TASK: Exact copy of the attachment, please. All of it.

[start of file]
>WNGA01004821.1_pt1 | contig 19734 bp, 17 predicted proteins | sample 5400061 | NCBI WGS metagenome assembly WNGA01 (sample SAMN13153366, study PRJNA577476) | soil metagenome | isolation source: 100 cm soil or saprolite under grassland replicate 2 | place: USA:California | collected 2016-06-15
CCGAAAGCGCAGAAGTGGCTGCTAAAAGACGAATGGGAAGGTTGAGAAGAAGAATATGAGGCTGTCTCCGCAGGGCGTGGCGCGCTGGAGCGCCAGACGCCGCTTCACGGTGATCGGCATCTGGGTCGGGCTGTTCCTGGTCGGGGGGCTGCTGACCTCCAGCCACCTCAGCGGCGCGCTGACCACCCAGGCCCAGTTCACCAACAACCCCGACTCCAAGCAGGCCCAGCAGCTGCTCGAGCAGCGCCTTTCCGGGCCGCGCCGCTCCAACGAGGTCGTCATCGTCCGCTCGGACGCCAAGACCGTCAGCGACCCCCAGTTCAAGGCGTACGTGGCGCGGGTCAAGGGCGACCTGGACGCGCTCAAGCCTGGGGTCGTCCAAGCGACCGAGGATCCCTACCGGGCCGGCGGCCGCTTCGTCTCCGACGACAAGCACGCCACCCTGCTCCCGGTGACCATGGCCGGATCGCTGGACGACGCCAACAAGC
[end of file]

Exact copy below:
>WNGA01004821.1_pt1 | contig 19734 bp, 17 predicted proteins | sample 5400061 | NCBI WGS metagenome assembly WNGA01 (sample SAMN13153366, study PRJNA577476) | soil metagenome | isolation source: 100 cm soil or saprolite under grassland replicate 2 | place: USA:California | collected 2016-06-15
CCGAAAGCGCAGAAGTGGCTGCTAAAAGACGAATGGGAAGGTTGAGAAGAAGAATATGAGGCTGTCTCCGCAGGGCGTGGCGCGCTGGAGCGCCAGACGCCGCTTCACGGTGATCGGCATCTGGGTCGGGCTGTTCCTGGTCGGGGGGCTGCTGACCTCCAGCCACCTCAGCGGCGCGCTGACCACCCAGGCCCAGTTCACCAACAACCCCGACTCCAAGCAGGCCCAGCAGCTGCTCGAGCAGCGCCTTTCCGGGCCGCGCCGCTCCAACGAGGTCGTCATCGTCCGCTCGGACGCCAAGACCGTCAGCGACCCCCAGTTCAAGGCGTACGTGGCGCGGGTCAAGGGCGACCTGGACGCGCTCAAGCCTGGGGTCGTCCAAGCGACCGAGGATCCCTACCGGGCCGGCGGCCGCTTCGTCTCCGACGACAAGCACGCCACCCTGCTCCCGGTGACCATGGCCGGATCGCTGGACGACGCCAACAAGC